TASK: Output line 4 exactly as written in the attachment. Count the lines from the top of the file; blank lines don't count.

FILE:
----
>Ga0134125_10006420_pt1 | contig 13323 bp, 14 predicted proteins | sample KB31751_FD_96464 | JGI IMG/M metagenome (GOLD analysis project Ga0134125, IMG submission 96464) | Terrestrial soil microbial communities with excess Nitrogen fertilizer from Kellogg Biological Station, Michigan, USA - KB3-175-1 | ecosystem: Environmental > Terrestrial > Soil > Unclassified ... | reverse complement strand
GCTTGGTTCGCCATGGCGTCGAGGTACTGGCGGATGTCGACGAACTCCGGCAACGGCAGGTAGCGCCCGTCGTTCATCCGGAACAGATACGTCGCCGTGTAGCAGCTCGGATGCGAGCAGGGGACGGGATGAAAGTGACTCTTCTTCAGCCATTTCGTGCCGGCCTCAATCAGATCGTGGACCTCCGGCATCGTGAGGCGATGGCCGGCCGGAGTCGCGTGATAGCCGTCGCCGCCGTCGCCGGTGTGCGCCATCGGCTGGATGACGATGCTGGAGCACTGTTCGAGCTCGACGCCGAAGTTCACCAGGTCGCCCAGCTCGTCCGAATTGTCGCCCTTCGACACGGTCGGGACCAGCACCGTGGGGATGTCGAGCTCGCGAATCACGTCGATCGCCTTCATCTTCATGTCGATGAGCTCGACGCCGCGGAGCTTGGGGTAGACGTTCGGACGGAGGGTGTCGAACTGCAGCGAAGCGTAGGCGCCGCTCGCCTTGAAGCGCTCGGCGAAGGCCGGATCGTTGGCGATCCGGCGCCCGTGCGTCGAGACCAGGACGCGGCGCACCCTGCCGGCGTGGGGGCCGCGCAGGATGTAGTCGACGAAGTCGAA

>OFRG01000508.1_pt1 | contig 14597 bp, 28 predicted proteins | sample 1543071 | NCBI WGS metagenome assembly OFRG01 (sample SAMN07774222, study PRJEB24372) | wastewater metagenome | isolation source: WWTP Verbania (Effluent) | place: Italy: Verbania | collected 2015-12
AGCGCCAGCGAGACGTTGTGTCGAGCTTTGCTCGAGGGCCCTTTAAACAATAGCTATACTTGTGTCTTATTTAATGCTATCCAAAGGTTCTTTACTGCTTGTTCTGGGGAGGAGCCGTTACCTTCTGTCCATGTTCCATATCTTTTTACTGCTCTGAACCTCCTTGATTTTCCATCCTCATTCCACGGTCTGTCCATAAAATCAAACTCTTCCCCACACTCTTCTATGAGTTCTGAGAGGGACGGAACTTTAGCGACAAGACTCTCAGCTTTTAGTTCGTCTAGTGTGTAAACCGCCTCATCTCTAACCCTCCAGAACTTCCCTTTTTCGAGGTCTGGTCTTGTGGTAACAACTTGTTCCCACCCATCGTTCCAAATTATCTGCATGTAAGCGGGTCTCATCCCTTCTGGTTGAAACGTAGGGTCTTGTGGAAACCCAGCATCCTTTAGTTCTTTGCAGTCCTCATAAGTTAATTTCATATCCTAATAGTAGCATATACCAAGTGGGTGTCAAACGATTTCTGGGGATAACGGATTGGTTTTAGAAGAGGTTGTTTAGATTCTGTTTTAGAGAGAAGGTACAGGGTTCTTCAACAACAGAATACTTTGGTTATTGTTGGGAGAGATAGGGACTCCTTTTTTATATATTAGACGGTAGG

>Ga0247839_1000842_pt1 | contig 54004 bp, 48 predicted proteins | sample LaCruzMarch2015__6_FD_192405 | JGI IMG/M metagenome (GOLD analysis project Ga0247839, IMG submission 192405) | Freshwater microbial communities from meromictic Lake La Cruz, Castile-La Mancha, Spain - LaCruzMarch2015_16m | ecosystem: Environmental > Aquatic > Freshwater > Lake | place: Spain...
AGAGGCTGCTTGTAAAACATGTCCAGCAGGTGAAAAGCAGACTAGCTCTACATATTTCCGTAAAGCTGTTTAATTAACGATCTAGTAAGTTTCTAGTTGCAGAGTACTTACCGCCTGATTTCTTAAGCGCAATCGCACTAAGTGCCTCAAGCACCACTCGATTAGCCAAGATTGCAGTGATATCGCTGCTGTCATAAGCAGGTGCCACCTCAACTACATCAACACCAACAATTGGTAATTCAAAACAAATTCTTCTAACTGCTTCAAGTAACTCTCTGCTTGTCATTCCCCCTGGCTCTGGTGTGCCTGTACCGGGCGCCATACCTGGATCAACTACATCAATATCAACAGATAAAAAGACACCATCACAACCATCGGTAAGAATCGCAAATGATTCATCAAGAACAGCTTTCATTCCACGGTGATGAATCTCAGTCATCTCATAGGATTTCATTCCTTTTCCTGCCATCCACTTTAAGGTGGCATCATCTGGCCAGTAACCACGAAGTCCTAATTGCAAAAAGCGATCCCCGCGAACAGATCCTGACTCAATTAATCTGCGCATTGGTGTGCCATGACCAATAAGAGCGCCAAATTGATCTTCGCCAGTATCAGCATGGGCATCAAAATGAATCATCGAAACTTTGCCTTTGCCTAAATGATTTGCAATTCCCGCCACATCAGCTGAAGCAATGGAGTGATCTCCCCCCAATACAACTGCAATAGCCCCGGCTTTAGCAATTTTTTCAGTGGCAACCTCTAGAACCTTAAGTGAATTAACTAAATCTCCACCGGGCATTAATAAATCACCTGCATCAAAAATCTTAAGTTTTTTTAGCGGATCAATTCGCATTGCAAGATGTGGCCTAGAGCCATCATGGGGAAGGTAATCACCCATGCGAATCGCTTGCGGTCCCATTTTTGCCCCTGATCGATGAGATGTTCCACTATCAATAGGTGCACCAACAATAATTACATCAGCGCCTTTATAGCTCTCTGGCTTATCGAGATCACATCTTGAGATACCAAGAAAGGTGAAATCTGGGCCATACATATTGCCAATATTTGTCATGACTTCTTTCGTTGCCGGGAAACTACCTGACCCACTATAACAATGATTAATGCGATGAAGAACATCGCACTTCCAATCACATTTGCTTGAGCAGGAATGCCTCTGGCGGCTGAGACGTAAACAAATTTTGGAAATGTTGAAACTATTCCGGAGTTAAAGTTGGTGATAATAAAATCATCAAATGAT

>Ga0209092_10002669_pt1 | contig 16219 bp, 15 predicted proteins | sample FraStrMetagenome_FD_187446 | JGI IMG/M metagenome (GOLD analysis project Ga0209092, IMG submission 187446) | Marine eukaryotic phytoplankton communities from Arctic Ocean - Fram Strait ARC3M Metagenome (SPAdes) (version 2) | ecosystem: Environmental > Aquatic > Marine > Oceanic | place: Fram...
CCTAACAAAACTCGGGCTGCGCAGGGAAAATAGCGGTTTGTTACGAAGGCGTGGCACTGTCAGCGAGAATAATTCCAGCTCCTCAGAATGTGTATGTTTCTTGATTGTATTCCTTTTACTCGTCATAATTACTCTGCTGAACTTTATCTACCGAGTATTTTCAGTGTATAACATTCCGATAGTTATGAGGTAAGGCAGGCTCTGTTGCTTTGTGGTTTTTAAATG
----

AGCGCCAGCGAGACGTTGTGTCGAGCTTTGCTCGAGGGCCCTTTAAACAATAGCTATACTTGTGTCTTATTTAATGCTATCCAAAGGTTCTTTACTGCTTGTTCTGGGGAGGAGCCGTTACCTTCTGTCCATGTTCCATATCTTTTTACTGCTCTGAACCTCCTTGATTTTCCATCCTCATTCCACGGTCTGTCCATAAAATCAAACTCTTCCCCACACTCTTCTATGAGTTCTGAGAGGGACGGAACTTTAGCGACAAGACTCTCAGCTTTTAGTTCGTCTAGTGTGTAAACCGCCTCATCTCTAACCCTCCAGAACTTCCCTTTTTCGAGGTCTGGTCTTGTGGTAACAACTTGTTCCCACCCATCGTTCCAAATTATCTGCATGTAAGCGGGTCTCATCCCTTCTGGTTGAAACGTAGGGTCTTGTGGAAACCCAGCATCCTTTAGTTCTTTGCAGTCCTCATAAGTTAATTTCATATCCTAATAGTAGCATATACCAAGTGGGTGTCAAACGATTTCTGGGGATAACGGATTGGTTTTAGAAGAGGTTGTTTAGATTCTGTTTTAGAGAGAAGGTACAGGGTTCTTCAACAACAGAATACTTTGGTTATTGTTGGGAGAGATAGGGACTCCTTTTTTATATATTAGACGGTAGG